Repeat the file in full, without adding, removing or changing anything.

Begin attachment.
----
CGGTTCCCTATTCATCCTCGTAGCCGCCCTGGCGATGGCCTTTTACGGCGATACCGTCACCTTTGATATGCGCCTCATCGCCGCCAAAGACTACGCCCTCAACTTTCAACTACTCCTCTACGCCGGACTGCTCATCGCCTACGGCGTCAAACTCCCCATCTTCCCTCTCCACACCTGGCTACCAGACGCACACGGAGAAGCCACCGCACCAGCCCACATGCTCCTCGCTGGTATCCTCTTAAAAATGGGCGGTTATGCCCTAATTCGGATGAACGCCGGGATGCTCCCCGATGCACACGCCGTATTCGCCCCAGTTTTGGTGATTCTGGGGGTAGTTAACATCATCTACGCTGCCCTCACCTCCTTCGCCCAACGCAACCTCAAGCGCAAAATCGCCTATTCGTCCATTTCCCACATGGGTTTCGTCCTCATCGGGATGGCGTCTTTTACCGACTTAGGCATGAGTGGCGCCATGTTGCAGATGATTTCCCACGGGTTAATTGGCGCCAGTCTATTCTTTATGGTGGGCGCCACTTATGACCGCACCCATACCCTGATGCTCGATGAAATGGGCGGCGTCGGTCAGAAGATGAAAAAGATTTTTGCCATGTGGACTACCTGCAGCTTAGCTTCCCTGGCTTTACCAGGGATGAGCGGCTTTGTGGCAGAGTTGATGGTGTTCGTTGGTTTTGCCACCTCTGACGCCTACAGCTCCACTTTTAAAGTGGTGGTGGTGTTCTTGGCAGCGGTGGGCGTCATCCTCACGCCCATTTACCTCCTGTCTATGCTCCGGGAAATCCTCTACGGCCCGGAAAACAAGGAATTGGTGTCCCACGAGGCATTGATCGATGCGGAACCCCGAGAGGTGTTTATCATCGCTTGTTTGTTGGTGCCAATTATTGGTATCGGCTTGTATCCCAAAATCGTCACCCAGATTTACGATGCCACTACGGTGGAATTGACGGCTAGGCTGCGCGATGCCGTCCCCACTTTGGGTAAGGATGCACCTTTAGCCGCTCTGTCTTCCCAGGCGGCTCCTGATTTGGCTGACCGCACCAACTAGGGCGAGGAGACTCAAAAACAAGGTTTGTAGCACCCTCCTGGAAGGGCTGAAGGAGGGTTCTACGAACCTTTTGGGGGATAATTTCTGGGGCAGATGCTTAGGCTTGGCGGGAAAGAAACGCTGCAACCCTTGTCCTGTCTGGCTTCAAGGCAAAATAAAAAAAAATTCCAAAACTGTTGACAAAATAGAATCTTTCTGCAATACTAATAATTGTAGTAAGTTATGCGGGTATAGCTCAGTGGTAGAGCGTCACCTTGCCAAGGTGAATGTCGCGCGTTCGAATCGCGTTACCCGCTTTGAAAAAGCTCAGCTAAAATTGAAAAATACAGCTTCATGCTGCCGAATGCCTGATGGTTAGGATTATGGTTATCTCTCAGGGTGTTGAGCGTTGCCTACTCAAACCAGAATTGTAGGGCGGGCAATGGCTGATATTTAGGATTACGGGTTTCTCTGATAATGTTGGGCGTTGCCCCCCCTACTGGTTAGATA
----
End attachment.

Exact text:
CGGTTCCCTATTCATCCTCGTAGCCGCCCTGGCGATGGCCTTTTACGGCGATACCGTCACCTTTGATATGCGCCTCATCGCCGCCAAAGACTACGCCCTCAACTTTCAACTACTCCTCTACGCCGGACTGCTCATCGCCTACGGCGTCAAACTCCCCATCTTCCCTCTCCACACCTGGCTACCAGACGCACACGGAGAAGCCACCGCACCAGCCCACATGCTCCTCGCTGGTATCCTCTTAAAAATGGGCGGTTATGCCCTAATTCGGATGAACGCCGGGATGCTCCCCGATGCACACGCCGTATTCGCCCCAGTTTTGGTGATTCTGGGGGTAGTTAACATCATCTACGCTGCCCTCACCTCCTTCGCCCAACGCAACCTCAAGCGCAAAATCGCCTATTCGTCCATTTCCCACATGGGTTTCGTCCTCATCGGGATGGCGTCTTTTACCGACTTAGGCATGAGTGGCGCCATGTTGCAGATGATTTCCCACGGGTTAATTGGCGCCAGTCTATTCTTTATGGTGGGCGCCACTTATGACCGCACCCATACCCTGATGCTCGATGAAATGGGCGGCGTCGGTCAGAAGATGAAAAAGATTTTTGCCATGTGGACTACCTGCAGCTTAGCTTCCCTGGCTTTACCAGGGATGAGCGGCTTTGTGGCAGAGTTGATGGTGTTCGTTGGTTTTGCCACCTCTGACGCCTACAGCTCCACTTTTAAAGTGGTGGTGGTGTTCTTGGCAGCGGTGGGCGTCATCCTCACGCCCATTTACCTCCTGTCTATGCTCCGGGAAATCCTCTACGGCCCGGAAAACAAGGAATTGGTGTCCCACGAGGCATTGATCGATGCGGAACCCCGAGAGGTGTTTATCATCGCTTGTTTGTTGGTGCCAATTATTGGTATCGGCTTGTATCCCAAAATCGTCACCCAGATTTACGATGCCACTACGGTGGAATTGACGGCTAGGCTGCGCGATGCCGTCCCCACTTTGGGTAAGGATGCACCTTTAGCCGCTCTGTCTTCCCAGGCGGCTCCTGATTTGGCTGACCGCACCAACTAGGGCGAGGAGACTCAAAAACAAGGTTTGTAGCACCCTCCTGGAAGGGCTGAAGGAGGGTTCTACGAACCTTTTGGGGGATAATTTCTGGGGCAGATGCTTAGGCTTGGCGGGAAAGAAACGCTGCAACCCTTGTCCTGTCTGGCTTCAAGGCAAAATAAAAAAAAATTCCAAAACTGTTGACAAAATAGAATCTTTCTGCAATACTAATAATTGTAGTAAGTTATGCGGGTATAGCTCAGTGGTAGAGCGTCACCTTGCCAAGGTGAATGTCGCGCGTTCGAATCGCGTTACCCGCTTTGAAAAAGCTCAGCTAAAATTGAAAAATACAGCTTCATGCTGCCGAATGCCTGATGGTTAGGATTATGGTTATCTCTCAGGGTGTTGAGCGTTGCCTACTCAAACCAGAATTGTAGGGCGGGCAATGGCTGATATTTAGGATTACGGGTTTCTCTGATAATGTTGGGCGTTGCCCCCCCTACTGGTTAGATA